It’s a little like going to party hungover. You’re body just doesn’t enjoy the crisp taste of a gin and tonic in quite the same way it would if you were fresh from a good nights sleep. Strange comparison? Maybe. But it’s the same concept.
If you train hard the day before, and wake up feeling a little worse for wear your body will not enjoy the next days session, or more importantly reap the benefits of training without a little resting and stretch.
Now I’m not saying we should rest every other day, I would be a hypocrite if I did! Especially in the nature of my interests and career, it can be difficult to rest. Events, social activity and even meetings often revolve around training, or the latest class on the market which can result in double session days. Of course sometimes this is unavoidable, but it’s about making sure you allow your body the rest it deserves on days training is not a feature of the work diary.
We all do it, we get carried away with the post workout feeling and sense of achievement upon competition of challenging workout, resulting in the desire to train every damn day! It’s not for everyone, but for us it’s our hobby, passion and height of our social lives. This makes it difficult to avoid! The bottom line here isn’t avoiding the training that betters our bodies and puts the smile on our faces, it’s ensuring we are refuelling and giving back to our bodies after pushing them through growth and change. This is just one of the many tricks my training at Six3Nine has taught me.
Overtraining can be just as detrimental as under training as without giving our bodies the time to repair they will not change. Now each of my sessions stars an element of stretching and focus on the suffering muscles. I’d gone through months of training giving little or no regard to the healing process. Yes, I vowed to attend a weekly yoga class and spend more minutes stretching but much to Dom’s disappointment these promises were never followed through. This has left my body a little battered to say the least. And so my six weeks spent with 639 paid special attention to reversing the damage done, as well as strengthening my stand and healing my hunch.
Rest days are of vital importance to ensure that body has time to repair itself from the stresses placed on it by workouts. This is especially pertinent if you are looking to make body compositional changes. If you are looking to burn fat or build muscle; adequate rest is fundamental as these stresses can result in a negative (catabolic) effect on the body. An example is the bodies response of producing elevated cortisol levels (a stress hormone) which causes inhibition of muscle repair and growth and an increase in fat storage to name a couple. Meaning that if you have a penchant for training day in, day out with little regard to rest and excessive muscle soreness this may have a detrimental impact on your training progress and health. To further this point, Gray Cook, aptly summarises this negative compound effect; “Movement habits, exercise programs, activities, occupational duties and athletics can all perpetuate faulty movement patterns. Consistently repeating these behaviours, even in the presence of corrective exercise, becomes a tug of war within the central nervous system.”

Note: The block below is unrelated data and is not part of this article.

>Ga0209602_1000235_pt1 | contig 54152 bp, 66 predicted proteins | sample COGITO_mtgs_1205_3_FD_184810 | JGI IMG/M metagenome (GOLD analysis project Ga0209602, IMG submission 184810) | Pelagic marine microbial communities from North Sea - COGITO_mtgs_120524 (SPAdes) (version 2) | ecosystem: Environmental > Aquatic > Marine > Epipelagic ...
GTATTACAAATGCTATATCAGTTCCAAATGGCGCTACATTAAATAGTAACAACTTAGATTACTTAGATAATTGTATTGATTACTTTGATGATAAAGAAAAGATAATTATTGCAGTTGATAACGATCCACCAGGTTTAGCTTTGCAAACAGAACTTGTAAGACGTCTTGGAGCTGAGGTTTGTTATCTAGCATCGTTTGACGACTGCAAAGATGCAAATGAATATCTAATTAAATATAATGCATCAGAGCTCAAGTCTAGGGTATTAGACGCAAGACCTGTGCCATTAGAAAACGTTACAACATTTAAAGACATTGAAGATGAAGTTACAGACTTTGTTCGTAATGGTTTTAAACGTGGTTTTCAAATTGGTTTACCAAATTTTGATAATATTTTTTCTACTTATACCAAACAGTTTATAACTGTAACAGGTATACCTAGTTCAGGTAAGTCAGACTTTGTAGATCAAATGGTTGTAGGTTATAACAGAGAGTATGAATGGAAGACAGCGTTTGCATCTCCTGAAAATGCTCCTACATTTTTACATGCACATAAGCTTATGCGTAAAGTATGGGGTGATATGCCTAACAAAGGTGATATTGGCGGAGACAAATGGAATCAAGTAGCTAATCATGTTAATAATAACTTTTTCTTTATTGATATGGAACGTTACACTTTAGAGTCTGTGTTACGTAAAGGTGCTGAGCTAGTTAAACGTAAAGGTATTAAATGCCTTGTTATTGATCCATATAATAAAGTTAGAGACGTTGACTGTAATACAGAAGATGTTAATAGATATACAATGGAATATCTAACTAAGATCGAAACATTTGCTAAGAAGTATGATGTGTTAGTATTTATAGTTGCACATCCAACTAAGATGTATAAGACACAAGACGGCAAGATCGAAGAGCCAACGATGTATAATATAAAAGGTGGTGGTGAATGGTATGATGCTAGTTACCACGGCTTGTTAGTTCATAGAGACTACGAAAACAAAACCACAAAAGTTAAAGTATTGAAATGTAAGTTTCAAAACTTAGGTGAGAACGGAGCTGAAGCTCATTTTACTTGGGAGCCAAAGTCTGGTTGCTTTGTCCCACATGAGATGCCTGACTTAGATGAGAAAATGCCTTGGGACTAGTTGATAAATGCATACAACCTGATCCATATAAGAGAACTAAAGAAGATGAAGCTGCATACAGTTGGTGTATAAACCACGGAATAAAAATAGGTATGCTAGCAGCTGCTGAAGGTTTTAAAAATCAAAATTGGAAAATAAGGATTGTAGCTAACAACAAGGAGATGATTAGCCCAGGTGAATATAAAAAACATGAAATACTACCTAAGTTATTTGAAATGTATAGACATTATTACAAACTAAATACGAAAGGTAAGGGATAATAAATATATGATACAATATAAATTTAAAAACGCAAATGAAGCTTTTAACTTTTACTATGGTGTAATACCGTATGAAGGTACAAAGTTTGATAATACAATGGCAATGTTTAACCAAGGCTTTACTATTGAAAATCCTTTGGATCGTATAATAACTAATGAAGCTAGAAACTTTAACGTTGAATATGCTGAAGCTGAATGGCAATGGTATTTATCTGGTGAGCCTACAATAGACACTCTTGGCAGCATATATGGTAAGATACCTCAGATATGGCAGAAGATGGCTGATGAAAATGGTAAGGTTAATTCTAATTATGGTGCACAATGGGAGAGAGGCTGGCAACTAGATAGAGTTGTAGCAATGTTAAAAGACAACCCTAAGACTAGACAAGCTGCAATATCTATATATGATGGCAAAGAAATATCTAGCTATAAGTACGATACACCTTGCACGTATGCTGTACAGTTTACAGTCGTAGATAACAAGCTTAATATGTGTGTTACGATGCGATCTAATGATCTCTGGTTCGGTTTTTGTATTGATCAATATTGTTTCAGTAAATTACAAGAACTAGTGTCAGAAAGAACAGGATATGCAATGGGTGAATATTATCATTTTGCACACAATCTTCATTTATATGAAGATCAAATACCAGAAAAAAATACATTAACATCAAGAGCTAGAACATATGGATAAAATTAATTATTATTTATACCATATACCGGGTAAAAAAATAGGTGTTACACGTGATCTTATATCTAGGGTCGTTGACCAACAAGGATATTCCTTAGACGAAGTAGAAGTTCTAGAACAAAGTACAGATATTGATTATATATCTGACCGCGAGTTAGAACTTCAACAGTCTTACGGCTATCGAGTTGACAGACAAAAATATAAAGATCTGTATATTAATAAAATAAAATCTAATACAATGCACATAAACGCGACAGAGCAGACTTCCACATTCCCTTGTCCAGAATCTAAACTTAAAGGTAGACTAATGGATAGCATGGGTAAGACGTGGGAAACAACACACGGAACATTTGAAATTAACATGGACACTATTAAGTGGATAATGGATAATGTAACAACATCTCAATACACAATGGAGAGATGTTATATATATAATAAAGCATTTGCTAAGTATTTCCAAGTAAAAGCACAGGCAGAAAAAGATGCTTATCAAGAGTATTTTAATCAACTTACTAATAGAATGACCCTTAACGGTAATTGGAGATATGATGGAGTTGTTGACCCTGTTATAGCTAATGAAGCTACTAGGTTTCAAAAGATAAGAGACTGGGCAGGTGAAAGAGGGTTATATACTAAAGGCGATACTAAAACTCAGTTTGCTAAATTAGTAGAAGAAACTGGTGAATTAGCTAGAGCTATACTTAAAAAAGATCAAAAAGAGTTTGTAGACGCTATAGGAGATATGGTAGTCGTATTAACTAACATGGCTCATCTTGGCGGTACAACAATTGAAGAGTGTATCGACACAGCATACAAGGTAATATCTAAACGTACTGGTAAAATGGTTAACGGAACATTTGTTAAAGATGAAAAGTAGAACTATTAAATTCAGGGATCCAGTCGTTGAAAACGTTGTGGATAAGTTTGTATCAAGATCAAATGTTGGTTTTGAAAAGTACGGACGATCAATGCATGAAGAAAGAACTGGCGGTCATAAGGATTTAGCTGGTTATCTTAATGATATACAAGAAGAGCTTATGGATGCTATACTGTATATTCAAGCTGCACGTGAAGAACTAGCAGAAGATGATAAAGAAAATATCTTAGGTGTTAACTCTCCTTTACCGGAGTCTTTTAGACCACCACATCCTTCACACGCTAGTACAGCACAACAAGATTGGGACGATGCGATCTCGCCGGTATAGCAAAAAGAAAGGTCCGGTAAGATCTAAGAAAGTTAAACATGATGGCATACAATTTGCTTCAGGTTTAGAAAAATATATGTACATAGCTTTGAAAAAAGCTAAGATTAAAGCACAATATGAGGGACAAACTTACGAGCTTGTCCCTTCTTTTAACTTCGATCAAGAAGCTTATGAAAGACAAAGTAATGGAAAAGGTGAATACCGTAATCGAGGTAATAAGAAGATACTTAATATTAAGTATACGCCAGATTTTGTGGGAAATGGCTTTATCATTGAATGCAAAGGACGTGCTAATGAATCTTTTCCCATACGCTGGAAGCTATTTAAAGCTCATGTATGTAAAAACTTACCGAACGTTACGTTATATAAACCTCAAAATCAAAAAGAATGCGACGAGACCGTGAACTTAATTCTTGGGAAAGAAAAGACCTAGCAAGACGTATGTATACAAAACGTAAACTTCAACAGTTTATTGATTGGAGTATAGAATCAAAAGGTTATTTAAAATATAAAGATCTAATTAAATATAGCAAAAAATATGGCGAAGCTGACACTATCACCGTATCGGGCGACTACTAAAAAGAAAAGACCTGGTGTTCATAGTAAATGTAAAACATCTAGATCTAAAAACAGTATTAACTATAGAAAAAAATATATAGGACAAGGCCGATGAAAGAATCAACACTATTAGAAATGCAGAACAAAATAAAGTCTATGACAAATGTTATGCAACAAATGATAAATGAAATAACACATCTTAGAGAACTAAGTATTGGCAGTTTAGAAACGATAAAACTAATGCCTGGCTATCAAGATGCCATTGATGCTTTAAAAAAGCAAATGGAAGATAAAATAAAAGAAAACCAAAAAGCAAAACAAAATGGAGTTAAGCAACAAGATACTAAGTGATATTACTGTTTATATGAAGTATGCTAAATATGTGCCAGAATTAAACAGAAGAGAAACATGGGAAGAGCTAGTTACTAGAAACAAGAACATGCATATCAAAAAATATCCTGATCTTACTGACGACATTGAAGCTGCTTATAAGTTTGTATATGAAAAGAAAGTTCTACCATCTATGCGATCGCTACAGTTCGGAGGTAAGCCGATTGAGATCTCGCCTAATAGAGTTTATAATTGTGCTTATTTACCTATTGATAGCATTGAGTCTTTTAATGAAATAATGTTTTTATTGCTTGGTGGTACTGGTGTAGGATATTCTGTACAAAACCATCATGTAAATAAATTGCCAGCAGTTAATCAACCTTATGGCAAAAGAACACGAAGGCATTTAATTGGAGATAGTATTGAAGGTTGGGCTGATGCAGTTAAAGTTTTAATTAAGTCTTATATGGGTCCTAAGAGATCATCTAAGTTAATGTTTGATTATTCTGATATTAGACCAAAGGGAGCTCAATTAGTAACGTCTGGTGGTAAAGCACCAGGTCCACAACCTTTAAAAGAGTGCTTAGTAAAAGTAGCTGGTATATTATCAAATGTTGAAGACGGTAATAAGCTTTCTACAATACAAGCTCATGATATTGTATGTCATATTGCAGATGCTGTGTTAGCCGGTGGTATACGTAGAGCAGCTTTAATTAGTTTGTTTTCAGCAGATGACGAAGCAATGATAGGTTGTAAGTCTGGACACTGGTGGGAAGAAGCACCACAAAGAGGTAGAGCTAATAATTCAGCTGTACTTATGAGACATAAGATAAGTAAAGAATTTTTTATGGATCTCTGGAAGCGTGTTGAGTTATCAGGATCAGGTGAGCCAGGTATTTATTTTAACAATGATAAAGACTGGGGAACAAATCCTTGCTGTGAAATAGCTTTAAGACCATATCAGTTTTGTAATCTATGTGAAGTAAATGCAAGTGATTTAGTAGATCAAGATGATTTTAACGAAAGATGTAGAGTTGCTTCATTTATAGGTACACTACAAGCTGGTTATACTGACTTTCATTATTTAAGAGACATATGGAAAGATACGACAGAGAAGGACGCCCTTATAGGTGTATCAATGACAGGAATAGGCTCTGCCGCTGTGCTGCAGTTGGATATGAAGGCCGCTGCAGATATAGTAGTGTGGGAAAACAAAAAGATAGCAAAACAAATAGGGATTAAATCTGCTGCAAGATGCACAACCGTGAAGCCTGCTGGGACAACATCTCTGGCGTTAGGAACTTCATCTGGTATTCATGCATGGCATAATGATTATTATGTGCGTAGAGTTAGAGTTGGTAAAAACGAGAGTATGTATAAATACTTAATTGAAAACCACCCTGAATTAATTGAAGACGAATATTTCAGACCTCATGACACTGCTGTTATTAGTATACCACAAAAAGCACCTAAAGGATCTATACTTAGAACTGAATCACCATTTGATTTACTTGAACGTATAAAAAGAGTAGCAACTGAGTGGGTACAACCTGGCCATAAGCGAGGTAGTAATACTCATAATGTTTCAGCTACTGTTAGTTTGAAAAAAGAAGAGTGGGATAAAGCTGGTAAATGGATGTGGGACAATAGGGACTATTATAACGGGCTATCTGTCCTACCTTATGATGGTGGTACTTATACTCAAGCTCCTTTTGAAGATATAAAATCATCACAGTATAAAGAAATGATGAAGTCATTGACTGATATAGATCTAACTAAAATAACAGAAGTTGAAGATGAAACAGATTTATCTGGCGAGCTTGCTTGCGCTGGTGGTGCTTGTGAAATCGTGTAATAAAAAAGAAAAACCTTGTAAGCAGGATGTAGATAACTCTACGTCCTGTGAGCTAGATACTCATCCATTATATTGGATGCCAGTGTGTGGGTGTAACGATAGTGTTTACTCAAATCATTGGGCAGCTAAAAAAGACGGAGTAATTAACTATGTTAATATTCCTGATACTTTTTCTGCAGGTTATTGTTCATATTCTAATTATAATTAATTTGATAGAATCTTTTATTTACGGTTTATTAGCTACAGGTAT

The provision of adequate rest varies from person to person with 48 – 72 hours being the general time parameter to allow the body to regenerate. These rest days can be put to good use with the focus on mobility in conjunction with myofascial releases. Increasing your bodies mobility has a plethora of benefits especially for weight loss and building muscle. If you take a squat, a staple compound exercise, executed through a full range of motion this will provide greater flexibility, strength gains, energy expenditure and muscular development. This is because the joints have to move through a greater distance which in turn means the muscles are under tension for longer duration and working harder as a whole as they are producing force throughout different points of the muscle. Working towards executing exercises through a full range of motion can be set in motion with an effective and comprehensive three step process which consists of inhibiting overactive muscles with the use of a foam roller or lacrosse ball to reduce excessive tension. Followed by the muscle tissue being stretched out in a static position will then help to rebalance the length-tension relationships between opposing muscle groups. Activation of the working muscles train the body to utilise the correct muscles when executing an exercise. In Hannah’s case, one of the overactive muscle groups that we look to inhibit are her hip flexors in which we spend time releasing tension with a lacrosse ball. We then stretch these muscles with a forward lunge quad stretch. Once these two steps are completed we then activate the under-active muscle group, the glutes, with 2 sets of 10 weighted glute raises. This works towards correcting muscular imbalances and providing better movement quality when Hannah is executing a squat.
I feel incredibly lucky to be in Dom’s capable hands as we begin to build my body back to stability and strength. We may even share some of our supple secrets some day… Keep your eyes peeled.